Agenda 21 – Sustainable development for the 21st century

March 5, 2008

Agenda 21 cover image

Agenda 21 is a comprehensive plan of action to be taken globally, nationally and locally by organizations of the United Nations System, Governments, and Major Groups in every area in which human impacts on the environment.

Agenda 21 and eco-labels have a strong connection. Implementing eco-label schemes is one direct way that communities and organisations can contribute to Agenda 21. Although implementation of Agenda 21 is essentially voluntary at country level, some national and regional governments have passed laws or given advice that local authorities implement the plan locally, in programmes which have come to be known as Local Agenda 21 (or LA21).

As residents, consumers or tax payers, we can ask organisations and local authorities what they are doing towards Agenda 21.

Agenda 21, the Rio Declaration on Environment and Development, and the Statement of principles for the Sustainable Management of Forests were adopted by more than 178 Governments at the 1992 United Nations Conference on Environment and Development (UNCED), the Earth Summit in Rio de Janeiro, Brazil, after three years of development.

For more information on the bodies involved and progress, see the UN’s Agenda 21 site.

What surprised me about this site is that there hasn’t been a change to the front page since 2005. Has nothing of interest happened since then?

Agenda 21 has four sections, each dealing with specific areas of action, presented in this list, based on the 900-plus page document’s contents.

  1. Section I. Social and economic dimensions
    • International cooperation to accelerate sustainable development in developing countries and related domestic policies
    • Combating poverty
    • Changing consumption patterns
    • Demographic dynamics and sustainability
    • Protecting and promoting human health conditions
    • Promoting sustainable human settlement development
    • Integrating environment and development in decision-making
  2. Section II. Conservation and management of resources for development
    • Protection of the atmosphere
    • Integrated approach to the planning and management of land resources
    • Combating deforestation
    • Managing fragile ecosystems: combating desertification and drought
    • Managing fragile ecosystems: sustainable mountain development
    • Promoting sustainable agriculture and rural development
    • Conservation of biological diversity
    • Environmentally sound management of biotechnology
    • Protection of the oceans, all kinds of seas, including enclosed and semi-enclosed seas, and coastal areas and the protection, rational use and development of their living resources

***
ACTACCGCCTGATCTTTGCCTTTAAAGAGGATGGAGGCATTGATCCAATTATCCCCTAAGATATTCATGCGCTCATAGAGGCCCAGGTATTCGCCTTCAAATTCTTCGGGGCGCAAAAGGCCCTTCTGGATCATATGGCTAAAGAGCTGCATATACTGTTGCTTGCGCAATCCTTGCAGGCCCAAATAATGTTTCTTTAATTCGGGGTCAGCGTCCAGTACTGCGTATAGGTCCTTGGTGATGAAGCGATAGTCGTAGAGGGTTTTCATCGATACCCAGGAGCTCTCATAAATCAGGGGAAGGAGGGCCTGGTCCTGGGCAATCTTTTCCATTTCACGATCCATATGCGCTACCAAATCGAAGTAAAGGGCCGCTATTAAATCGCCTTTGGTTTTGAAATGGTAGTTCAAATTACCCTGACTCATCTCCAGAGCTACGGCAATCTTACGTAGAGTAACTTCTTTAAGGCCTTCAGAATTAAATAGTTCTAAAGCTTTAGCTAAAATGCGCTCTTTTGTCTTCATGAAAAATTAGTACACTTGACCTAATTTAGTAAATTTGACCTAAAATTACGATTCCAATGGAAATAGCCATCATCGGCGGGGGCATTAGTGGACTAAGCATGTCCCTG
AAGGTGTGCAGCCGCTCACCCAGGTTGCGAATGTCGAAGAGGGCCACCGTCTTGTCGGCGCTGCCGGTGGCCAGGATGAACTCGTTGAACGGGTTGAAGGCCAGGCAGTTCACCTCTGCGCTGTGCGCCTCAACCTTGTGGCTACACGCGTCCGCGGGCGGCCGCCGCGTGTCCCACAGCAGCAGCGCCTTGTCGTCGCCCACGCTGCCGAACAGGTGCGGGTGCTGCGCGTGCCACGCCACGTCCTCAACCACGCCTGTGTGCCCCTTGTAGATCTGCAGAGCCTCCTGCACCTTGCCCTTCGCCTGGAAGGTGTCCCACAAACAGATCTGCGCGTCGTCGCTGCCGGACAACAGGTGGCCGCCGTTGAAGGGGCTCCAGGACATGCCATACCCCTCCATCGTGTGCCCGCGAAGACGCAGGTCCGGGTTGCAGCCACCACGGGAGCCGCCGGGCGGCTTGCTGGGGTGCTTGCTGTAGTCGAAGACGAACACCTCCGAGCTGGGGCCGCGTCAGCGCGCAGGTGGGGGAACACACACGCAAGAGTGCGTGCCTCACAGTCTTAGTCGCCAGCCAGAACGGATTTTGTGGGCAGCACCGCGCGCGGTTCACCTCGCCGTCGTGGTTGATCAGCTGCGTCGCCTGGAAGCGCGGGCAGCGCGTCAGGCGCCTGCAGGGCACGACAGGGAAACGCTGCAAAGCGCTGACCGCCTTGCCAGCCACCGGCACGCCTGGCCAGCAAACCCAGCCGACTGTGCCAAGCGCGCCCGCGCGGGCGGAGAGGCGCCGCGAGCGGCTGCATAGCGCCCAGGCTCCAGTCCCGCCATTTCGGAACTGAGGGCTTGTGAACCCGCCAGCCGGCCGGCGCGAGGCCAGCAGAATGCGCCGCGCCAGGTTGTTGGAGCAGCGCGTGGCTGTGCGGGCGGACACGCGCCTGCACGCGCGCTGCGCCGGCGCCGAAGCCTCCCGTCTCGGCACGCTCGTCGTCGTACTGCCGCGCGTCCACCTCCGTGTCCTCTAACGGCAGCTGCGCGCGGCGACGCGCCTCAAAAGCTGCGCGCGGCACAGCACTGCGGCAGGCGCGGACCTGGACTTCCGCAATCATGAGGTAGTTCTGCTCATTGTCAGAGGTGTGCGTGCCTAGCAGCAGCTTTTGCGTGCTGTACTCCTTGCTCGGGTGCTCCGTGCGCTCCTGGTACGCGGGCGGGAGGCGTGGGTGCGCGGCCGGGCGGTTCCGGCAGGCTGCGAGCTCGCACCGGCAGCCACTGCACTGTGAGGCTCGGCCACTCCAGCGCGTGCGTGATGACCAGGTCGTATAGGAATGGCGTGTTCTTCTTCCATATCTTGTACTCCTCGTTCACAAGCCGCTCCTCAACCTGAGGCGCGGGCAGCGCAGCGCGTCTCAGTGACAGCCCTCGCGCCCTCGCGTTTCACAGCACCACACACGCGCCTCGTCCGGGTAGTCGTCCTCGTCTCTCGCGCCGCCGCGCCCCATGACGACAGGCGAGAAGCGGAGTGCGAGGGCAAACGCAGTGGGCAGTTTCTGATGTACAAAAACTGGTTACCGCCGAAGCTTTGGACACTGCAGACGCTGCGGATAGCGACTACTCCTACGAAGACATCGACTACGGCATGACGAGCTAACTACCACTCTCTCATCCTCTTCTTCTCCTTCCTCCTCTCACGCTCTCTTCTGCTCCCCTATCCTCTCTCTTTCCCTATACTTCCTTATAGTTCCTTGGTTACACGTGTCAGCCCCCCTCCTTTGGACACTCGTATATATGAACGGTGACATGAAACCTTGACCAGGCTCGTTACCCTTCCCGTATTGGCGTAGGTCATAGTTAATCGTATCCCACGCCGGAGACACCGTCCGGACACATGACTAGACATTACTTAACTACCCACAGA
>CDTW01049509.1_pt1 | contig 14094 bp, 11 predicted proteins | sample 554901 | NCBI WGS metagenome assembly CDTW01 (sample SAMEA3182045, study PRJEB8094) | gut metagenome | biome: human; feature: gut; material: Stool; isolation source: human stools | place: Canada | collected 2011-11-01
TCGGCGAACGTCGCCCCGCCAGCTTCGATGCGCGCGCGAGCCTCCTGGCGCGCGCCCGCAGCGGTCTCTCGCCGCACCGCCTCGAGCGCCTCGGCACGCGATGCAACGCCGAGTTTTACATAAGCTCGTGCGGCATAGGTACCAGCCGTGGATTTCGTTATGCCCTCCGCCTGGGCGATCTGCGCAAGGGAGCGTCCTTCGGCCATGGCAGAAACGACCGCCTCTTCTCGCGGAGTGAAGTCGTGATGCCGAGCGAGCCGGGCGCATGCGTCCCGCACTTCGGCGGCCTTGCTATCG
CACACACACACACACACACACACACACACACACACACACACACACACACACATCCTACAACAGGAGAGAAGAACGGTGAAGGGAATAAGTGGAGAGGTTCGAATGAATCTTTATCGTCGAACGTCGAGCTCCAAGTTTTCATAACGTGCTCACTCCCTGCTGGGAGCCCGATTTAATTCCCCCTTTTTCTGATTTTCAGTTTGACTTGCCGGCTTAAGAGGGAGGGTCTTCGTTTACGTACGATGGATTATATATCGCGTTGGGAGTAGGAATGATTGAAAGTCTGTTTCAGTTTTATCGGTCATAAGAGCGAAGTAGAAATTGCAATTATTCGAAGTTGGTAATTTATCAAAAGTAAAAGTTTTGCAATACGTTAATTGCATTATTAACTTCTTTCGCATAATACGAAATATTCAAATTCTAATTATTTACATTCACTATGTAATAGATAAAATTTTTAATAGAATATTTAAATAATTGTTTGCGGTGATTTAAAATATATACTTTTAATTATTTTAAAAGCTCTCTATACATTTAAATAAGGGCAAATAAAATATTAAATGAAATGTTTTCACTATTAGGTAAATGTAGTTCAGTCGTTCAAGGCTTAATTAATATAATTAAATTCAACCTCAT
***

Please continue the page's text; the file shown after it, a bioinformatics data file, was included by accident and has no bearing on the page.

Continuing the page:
• Protection of the quality and supply of freshwater resources: application of integrated approaches to the development, management and use of water resources
    • Environmentally sound management of toxic chemicals, including prevention of illegal international traffic in toxic and dangerous products
    • Environmentally sound management of hazardous wastes, in hazardous wastes
    • Environmentally sound management of solid wastes and sewage-related issues
    • Safe and environmentally sound management of radioactive wastes
  3. Section III. Strengthening the role of major groups
    • Global action for women towards sustainable and equitable development
    • Children and youth in sustainable development
    • Recognizing and strengthening the role of indigenous people and their communities
    • Strengthening the role of non-governmental organizations: partners for sustainable development
    • Local authorities’ initiatives in support of Agenda 21
    • Strengthening the role of workers and their trade unions
    • Strengthening the role of business and industry
    • Scientific and technological community
    • Strengthening the role of farmers
  4. Section IV. Means of implementation
    • Financial resources and mechanisms
    • Transfer of environmentally sound technology, cooperation and capacity-building
    • Science for sustainable development
    • Promoting education, public awareness and training
    • National mechanisms and international cooperation for capacity-building in developing countries
    • International institutional arrangements
    • International legal instruments and mechanisms
    • Information for decision-making

This entry is related to the Infomancy Eco-Symbols Series.

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One Response to “Agenda 21 – Sustainable development for the 21st century”

  1. regionswork Says:

    A link to this post will be in the March 12, 2008 issue of Regional Community Development News. It will be on-line March 13 at http://regional-communities.blogspot.com/ Please visit, check the tools and consider a link. Tom


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